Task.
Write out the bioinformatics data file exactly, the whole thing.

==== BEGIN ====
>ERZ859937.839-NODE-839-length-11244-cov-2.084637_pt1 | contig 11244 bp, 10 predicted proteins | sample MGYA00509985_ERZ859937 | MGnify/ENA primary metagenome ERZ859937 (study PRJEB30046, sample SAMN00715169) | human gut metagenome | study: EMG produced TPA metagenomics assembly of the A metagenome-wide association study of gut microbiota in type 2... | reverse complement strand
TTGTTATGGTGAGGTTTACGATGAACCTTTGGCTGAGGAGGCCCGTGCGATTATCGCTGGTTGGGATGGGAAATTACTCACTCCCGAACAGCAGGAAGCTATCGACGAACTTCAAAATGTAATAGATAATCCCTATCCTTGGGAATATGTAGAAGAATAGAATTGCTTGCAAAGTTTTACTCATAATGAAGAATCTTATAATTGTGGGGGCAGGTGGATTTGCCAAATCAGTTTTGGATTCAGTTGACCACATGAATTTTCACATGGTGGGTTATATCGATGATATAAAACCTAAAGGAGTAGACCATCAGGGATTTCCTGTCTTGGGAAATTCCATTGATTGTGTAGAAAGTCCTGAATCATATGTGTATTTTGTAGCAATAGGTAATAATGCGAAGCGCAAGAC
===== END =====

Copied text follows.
>ERZ859937.839-NODE-839-length-11244-cov-2.084637_pt1 | contig 11244 bp, 10 predicted proteins | sample MGYA00509985_ERZ859937 | MGnify/ENA primary metagenome ERZ859937 (study PRJEB30046, sample SAMN00715169) | human gut metagenome | study: EMG produced TPA metagenomics assembly of the A metagenome-wide association study of gut microbiota in type 2... | reverse complement strand
TTGTTATGGTGAGGTTTACGATGAACCTTTGGCTGAGGAGGCCCGTGCGATTATCGCTGGTTGGGATGGGAAATTACTCACTCCCGAACAGCAGGAAGCTATCGACGAACTTCAAAATGTAATAGATAATCCCTATCCTTGGGAATATGTAGAAGAATAGAATTGCTTGCAAAGTTTTACTCATAATGAAGAATCTTATAATTGTGGGGGCAGGTGGATTTGCCAAATCAGTTTTGGATTCAGTTGACCACATGAATTTTCACATGGTGGGTTATATCGATGATATAAAACCTAAAGGAGTAGACCATCAGGGATTTCCTGTCTTGGGAAATTCCATTGATTGTGTAGAAAGTCCTGAATCATATGTGTATTTTGTAGCAATAGGTAATAATGCGAAGCGCAAGAC